To determine whether reexpression of FANCC prevents leukemogenesis, Fancc–/–/vector or Fancc–/–/FANCC cells cultured in the presence of TNF-α for 5 and 30 days were transplanted into irradiated recipients. Leukemia was not detected in recipients transplanted with 5-day cultured cells regardless of genotype within 6 months, whereas all mice receiving 30-day cultured cells died of leukemia within 140 days (Figure (Figure3A).3A). Engraftment analysis of recipients transplanted with 5-day and 30-day Fancc–/–/FANCC cells showed that the majority of the donor-derived cells in recipients with 5-day Fancc–/–/FANCC cells were GFP+, while all of the engrafted cells in mice with 30-day Fancc–/–/FANCC cells were GFP– (that is, these cells did not express FANCC) (Figure (Figure3B).3B). These results confirm that expression of FANCC prevents TNF-α–induced clonal proliferation and leukemogenesis.
TNF-α is known to induce production of ROS (35, 36), which may represent one mechanism by which TNF-α mediates its leukemogenic effect. We thus investigated the role of ROS in TNF-α–induced leukemia development in Fancc–/– cells. Recipients transplanted with preleukemic Fancc–/– cells were challenged with TNF-α followed by administration of the ROS scavenger N-acetyl- l-cysteine (NAC). Mice transplanted with preleukemic Fancc–/– BM cells accumulated high levels of ROS, and administration of NAC significantly reduced ROS (Figure (Figure4A).4A). The time required to develop leukemia was significantly increased in recipients treated with NAC (Table (Table4).4). NAC also substantially reduced the amounts of secreted proinflammatory cytokines IL-1β, IL-6, and TNF-α in the serum of recipients (Table (Table4),4), indicating that the TNF-α–induced responses were mediated, at least in part, by ROS. These results are compatible with the view that TNF-α–induced ROS contribute to leukemia progression in recipients of Fancc–/– preleukemic cells. In light of the capacity of ROS to induce DNA damage (reviewed in ref. 37), we next sought to quantify the genotoxic effects of TNF-α–induced ROS in preleukemic cells.
Using the comet assay (38), we found no significant accumulation of DNA damage in BM cells from TNF-α–treated recipient mice transplanted with WT cells, irrespective of NAC treatment (Figure (Figure5A).5A). In contrast, BM cells from TNF-α–treated mice receiving Fancc–/– preleukemic cells showed excessive DNA strand breakage, which was effectively eliminated by NAC administration. A similar increase in 8-oxo-deoxyguanosine (8-oxodG), an established marker of oxidative DNA damage, was also demonstrated in BM cells from TNF-α–treated mice receiving preleukemic Fancc–/– cells compared with those with WT cells (Figure (Figure5B),5B), which was, again, eliminated by the administration of the antioxidant NAC.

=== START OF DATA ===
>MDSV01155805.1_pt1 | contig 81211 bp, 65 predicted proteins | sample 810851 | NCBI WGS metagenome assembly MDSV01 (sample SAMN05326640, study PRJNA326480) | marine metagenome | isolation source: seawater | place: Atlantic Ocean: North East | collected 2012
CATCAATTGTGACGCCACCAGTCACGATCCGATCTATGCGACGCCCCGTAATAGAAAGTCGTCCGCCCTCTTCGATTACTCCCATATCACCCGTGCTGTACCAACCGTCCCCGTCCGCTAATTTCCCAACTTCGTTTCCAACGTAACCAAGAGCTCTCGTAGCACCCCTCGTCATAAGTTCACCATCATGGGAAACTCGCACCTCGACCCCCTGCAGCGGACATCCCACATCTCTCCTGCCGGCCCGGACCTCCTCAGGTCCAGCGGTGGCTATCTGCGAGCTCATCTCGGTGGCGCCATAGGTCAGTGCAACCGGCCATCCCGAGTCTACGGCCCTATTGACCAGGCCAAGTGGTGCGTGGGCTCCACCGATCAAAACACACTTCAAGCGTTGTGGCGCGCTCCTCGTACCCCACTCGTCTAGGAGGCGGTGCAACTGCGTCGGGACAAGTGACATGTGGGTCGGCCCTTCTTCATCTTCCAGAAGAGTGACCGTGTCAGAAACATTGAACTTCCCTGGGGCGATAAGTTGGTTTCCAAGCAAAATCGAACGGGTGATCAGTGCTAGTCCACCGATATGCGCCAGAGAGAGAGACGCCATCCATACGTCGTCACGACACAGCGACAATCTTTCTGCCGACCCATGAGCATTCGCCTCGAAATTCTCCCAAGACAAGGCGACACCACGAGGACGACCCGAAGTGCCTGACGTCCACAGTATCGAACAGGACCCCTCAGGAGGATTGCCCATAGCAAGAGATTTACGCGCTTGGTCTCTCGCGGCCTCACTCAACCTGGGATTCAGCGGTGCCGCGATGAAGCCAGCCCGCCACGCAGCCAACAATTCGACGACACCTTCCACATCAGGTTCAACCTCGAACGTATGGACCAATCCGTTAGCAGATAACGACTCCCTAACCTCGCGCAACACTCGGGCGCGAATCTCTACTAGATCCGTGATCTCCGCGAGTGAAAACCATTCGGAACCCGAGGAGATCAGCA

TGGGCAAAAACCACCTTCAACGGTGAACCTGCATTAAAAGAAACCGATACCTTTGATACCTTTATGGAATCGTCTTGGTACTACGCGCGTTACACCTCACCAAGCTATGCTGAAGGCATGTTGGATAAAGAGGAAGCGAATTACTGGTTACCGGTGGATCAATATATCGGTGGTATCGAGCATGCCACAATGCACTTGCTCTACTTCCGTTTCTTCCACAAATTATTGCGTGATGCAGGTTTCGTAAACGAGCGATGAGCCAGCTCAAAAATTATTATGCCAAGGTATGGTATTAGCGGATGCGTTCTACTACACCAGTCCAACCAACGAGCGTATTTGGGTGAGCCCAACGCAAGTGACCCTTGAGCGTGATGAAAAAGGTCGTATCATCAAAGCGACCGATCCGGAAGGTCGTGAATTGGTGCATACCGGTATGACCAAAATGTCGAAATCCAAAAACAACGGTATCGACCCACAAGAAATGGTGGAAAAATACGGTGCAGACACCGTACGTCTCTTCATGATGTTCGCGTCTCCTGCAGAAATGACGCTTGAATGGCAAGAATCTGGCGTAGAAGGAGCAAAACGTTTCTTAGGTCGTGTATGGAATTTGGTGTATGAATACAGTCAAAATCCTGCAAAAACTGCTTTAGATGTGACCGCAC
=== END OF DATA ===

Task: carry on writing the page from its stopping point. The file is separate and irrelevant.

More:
Because high levels of oxidative DNA damage were retained in Fancc–/– leukemic cells, we asked whether the DNA damage response was persistently activated in these cells. To this end, we examined 2 well-established DNA damage response markers, phosphorylated histone H2AX (γH2AX), which forms foci in response to DNA double-strand breaks (DSBs) (39), and phosphorylated p53 at Ser20 (p53Ser20), a specific indicator of oxidative DNA damage (40). In WT BM cells, we found that low levels of p53Ser20 and γH2AX could be detected within the first 2 hours of TNF-α treatment, but levels declined by 4 hours (Figure (Figure5C).5C). In contrast, TNF-α induced substantial levels of p53Ser20 or γH2AX in Fancc–/– preleukemic cells. Moreover, the expression of p53Ser20 and γH2AX remained high in these preleukemic cells even 2 hours after withdrawal of TNF-α from the culture medium (Figure (Figure5C).5C). In addition, high levels of p53Ser20 and γH2AX expression were observed in recipient mice transplanted with the Fancc–/– leukemic cells, which were almost completely abolished by NAC (Figure (Figure5D).5D). These markers were attended by clear structural evidence of genomic instability by karyotype analysis that demonstrated an increase in chromosomal aberrations in transplanted Fancc–/– cells compared with transplanted WT cells (Figure (Figure5E5E and Table Table5).5). Specifically, while most cells from recipients transplanted with WT cells remained diploid, the leukemic Fancc–/– cells showed a high degree of aneuploidy, with chromosomal numbers ranging from 37 to 159 (Table (Table6).6). In addition, the aberrations in these leukemic Fancc–/– cells consisted of breaks, gaps, dicentric chromosomes, double minutes, translocations, chromosome fragments, and fusions (Table (Table6).6). These data point to a dramatic increase in genomic instability during leukemic progression.
Because our results show that TNF-α induced overproduction of ROS and high levels of oxidative DNA damage in Fancc–/– leukemic cells (Figure (Figure5),5), we sought to determine the contribution of oxidative DNA damage to Fancc–/– malignant transformation. We treated the Fancc–/– BM stem/progenitor cells with a low dose (10 μM) of H2O2 for 30 days. Interestingly, H2O2 alone failed to transform Fancc–/– cells (Figure (Figure6A).6A). However, treatment of the Fancc–/– stem/progenitors with a combination of H2O2 and the pan-caspase inhibitor Z-VAD-FMK (100 μM) supported the emergence of Fancc–/– preleukemic stem cells (Figure (Figure6A).6A). Notably, this sublethal dose of H2O2 caused a high level of oxidative DNA damage accumulation in Fancc–/– cells compared with WT cells, and Z-VAD-FMK treatment did not affect the accumulation of DNA damage in either WT or Fancc–/– cells (Figure (Figure6B).6B). This result suggests that oxidative DNA damage may be necessary but not sufficient for oncogenic transformation and needs to collaborate with other (such as antiapoptotic) events in order to induce malignant transformation.